“Businesses that lack successors will disappear … and we wanted to do something to preserve a culture that is valuable to us,” Nakano says. “Traditional arts and culture cost a lot of money to maintain … and that was when I came up with an idea to use the Takarazuka business model (as an example).”
The all-female musical theater group Takarazuka Revue was established in 1913 in Hyogo Prefecture by Hankyu Railway Co. founder Ichizo Kobayashi. The group is actually part of the rail company and, as a result, each member of the troupe is also an employee.
“The answer was to create a production company like Takarazuka to hire young women as “talents” and train them (to become furisode and tomesode),” Nakano says. “Without patrons to support (geisha culture), I proposed that we unite as one and become one huge supporter.”
Ryuto Shinko was established in 1987 with the financial backing of about 80 local companies. The company offers social security benefits, provides allowances for dancing and music lessons, and covers the cost of the entertainers’ kimono and wigs. The company also dispatches the women to events.
Nakano says that it was hard to attract women at first because the job wasn’t something that was on the radar of many high school graduates.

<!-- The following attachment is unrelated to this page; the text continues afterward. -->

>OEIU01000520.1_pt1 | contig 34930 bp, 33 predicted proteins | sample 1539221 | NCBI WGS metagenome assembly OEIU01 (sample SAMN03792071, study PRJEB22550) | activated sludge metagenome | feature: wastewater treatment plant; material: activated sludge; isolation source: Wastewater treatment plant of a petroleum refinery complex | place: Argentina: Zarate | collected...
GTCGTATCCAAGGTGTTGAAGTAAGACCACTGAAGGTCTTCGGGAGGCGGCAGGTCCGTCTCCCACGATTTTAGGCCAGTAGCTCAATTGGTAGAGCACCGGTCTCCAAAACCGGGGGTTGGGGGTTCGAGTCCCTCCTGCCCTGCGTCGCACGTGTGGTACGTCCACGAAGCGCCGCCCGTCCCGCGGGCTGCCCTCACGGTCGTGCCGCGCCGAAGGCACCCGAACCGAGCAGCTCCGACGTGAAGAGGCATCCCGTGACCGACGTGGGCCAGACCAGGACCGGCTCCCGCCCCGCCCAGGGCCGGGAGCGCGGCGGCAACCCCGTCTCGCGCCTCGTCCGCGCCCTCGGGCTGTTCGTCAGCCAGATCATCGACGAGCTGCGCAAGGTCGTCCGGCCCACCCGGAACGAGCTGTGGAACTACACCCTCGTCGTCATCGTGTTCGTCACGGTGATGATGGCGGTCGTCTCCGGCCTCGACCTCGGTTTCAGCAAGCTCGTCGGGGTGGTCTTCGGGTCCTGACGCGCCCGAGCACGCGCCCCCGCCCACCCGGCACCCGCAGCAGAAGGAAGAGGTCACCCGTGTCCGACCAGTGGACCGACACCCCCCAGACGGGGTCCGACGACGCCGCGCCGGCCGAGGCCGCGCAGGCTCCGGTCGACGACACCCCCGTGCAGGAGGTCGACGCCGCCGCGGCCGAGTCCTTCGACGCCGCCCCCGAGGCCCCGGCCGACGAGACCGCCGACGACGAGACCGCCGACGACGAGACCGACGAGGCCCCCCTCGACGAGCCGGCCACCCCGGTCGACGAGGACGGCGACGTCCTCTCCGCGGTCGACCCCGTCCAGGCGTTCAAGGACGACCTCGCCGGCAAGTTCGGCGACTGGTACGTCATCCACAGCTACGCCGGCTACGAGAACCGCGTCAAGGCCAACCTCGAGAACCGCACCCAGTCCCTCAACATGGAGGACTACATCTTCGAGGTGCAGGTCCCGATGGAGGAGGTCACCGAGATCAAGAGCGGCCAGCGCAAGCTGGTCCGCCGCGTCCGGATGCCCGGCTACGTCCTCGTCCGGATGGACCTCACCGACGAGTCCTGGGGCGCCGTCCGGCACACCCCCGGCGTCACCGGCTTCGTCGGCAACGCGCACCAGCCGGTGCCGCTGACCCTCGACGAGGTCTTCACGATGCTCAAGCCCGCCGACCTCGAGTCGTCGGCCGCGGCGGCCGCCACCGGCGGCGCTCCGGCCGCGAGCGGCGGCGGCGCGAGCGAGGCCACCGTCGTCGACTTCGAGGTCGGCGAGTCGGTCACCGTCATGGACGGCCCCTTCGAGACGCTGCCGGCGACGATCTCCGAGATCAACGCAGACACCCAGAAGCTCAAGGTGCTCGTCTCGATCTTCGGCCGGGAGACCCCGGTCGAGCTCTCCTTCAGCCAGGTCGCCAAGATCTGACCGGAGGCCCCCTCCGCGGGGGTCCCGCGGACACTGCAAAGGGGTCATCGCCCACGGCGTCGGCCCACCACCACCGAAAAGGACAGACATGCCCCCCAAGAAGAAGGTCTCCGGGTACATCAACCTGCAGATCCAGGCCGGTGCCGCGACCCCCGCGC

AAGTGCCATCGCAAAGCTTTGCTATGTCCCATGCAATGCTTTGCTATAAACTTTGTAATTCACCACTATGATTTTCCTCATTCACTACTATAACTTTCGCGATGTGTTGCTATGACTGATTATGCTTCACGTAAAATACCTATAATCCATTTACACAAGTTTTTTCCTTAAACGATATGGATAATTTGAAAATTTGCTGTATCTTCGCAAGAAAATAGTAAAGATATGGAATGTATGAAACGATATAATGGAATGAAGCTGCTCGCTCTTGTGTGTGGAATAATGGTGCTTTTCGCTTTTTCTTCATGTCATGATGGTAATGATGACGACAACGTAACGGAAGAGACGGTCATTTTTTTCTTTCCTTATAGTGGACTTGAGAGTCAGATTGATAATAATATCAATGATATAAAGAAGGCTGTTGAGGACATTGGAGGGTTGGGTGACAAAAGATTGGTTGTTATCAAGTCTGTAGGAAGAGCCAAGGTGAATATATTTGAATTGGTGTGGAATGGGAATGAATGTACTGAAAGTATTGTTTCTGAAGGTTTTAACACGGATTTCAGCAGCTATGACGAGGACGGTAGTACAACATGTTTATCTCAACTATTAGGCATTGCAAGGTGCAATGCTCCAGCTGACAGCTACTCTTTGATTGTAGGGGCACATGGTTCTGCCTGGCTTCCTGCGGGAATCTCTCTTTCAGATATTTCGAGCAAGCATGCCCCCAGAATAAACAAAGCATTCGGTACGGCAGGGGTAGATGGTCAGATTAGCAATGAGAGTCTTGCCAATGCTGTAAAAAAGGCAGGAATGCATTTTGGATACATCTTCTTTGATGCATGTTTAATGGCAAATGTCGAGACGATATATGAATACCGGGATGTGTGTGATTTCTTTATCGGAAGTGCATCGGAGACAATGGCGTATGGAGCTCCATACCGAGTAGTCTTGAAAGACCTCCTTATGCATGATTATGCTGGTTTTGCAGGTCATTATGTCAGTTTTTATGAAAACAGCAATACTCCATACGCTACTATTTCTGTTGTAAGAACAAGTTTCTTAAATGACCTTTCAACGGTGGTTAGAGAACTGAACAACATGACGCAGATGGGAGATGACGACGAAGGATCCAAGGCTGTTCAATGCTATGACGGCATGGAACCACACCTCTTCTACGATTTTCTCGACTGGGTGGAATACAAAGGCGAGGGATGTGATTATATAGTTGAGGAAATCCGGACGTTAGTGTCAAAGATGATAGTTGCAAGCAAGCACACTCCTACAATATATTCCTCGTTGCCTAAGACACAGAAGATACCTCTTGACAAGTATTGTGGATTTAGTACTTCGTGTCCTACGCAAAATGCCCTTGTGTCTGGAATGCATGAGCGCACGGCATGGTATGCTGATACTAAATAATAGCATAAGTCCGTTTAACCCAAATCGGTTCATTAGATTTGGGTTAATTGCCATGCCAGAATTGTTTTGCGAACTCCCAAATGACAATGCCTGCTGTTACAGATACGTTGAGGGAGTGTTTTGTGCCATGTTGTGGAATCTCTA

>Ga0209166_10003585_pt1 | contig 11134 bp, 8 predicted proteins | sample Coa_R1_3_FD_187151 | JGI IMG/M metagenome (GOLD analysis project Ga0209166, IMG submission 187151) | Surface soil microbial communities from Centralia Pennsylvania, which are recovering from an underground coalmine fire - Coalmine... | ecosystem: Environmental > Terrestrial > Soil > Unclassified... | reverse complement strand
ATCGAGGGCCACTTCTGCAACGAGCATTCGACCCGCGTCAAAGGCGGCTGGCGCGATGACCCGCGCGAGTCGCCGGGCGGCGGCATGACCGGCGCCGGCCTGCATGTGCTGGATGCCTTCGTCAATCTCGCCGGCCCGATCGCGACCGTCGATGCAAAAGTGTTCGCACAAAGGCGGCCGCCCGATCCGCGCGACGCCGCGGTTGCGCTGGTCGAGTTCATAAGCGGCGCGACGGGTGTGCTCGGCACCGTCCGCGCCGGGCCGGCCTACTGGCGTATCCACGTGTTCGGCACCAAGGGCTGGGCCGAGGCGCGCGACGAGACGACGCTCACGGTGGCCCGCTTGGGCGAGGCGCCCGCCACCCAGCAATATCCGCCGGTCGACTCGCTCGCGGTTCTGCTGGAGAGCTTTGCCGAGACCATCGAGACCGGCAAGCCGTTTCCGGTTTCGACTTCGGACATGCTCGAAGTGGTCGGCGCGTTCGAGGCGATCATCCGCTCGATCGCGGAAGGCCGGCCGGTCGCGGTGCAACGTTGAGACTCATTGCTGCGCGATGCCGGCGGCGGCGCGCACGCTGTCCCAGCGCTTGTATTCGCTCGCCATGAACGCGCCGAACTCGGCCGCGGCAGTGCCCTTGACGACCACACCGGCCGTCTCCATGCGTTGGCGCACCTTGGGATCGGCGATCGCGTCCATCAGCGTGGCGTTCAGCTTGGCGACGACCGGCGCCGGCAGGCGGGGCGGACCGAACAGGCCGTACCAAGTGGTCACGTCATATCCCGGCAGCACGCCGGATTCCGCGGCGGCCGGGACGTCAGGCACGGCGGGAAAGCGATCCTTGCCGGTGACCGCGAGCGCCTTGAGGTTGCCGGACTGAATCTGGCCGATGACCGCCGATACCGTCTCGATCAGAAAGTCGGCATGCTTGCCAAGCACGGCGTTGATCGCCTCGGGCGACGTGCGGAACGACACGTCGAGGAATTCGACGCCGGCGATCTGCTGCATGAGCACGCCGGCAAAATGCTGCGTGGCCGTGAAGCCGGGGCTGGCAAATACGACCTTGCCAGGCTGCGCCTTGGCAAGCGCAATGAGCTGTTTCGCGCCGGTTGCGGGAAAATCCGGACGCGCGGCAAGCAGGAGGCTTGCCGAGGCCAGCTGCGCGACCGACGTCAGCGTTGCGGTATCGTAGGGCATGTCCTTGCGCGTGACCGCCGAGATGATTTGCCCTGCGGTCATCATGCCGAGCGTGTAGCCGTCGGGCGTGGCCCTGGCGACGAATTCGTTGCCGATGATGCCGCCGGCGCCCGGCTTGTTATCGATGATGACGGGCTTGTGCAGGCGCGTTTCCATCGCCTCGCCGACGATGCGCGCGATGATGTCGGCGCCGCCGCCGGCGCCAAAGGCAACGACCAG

Ryuto Shinko was forced to offer a salary that was nearly twice that of regular first-year company employees, as well as provide accommodation.
“Those formative years were difficult,” Nakano recalls. “We talked to various young women and tried to persuade them to try it out for a year. We told the women … that everything would be provided for them.”
Thirty years on, Ryuto Shinko typically attracts between one and three new recruits each year, Nakano says. More recently, college graduates have joined the company and some continue to work after marriage and having children.
“Founding a company was the only way for this culture to survive,” Nakano says. “And if we hadn’t done so, the Furumachi geigi (geisha) and its rich history would no longer exist.”
In the west Tokyo city of Hachioji, meanwhile, another group of businesses came together to support the local geisha community — in particular, an entertainer named Megumi.
Megumi was born into a family that had no ties to geisha culture. However, she was asked if she was interested in becoming a geisha after meeting her future mentor at a Japanese restaurant where Megumi worked as a waitress. She was 22 years old.
“Everything was new to me, so everything was wonderful,” Megumi says. “I didn’t even know that such a world existed. Everyone took care of me and welcomed me into this world … and I felt that I had finally found a place where I belonged.”
In the years between the Meiji and early Showa eras, Hachioji thrived on its textile industry. And as the city flourished, so too did its Nakacho geisha district, with more than 200 female entertainers operating in the neighborhood at its peak.
After World War II, however, women increasingly stopped wearing kimono and began dressing in Western-style clothing.
Hachioji’s geisha population faced certain extinction, with only 10 entertainers working in the industry in 1999, writes Asahara in “Geishashu ni Hanataba O: Hachioji Karyukai, Fukkatsu” (“Flowers for Geisha: The Revitalization of Hachioji’s Geisha District”), which was published by Fuuseisha Corp. in June this year.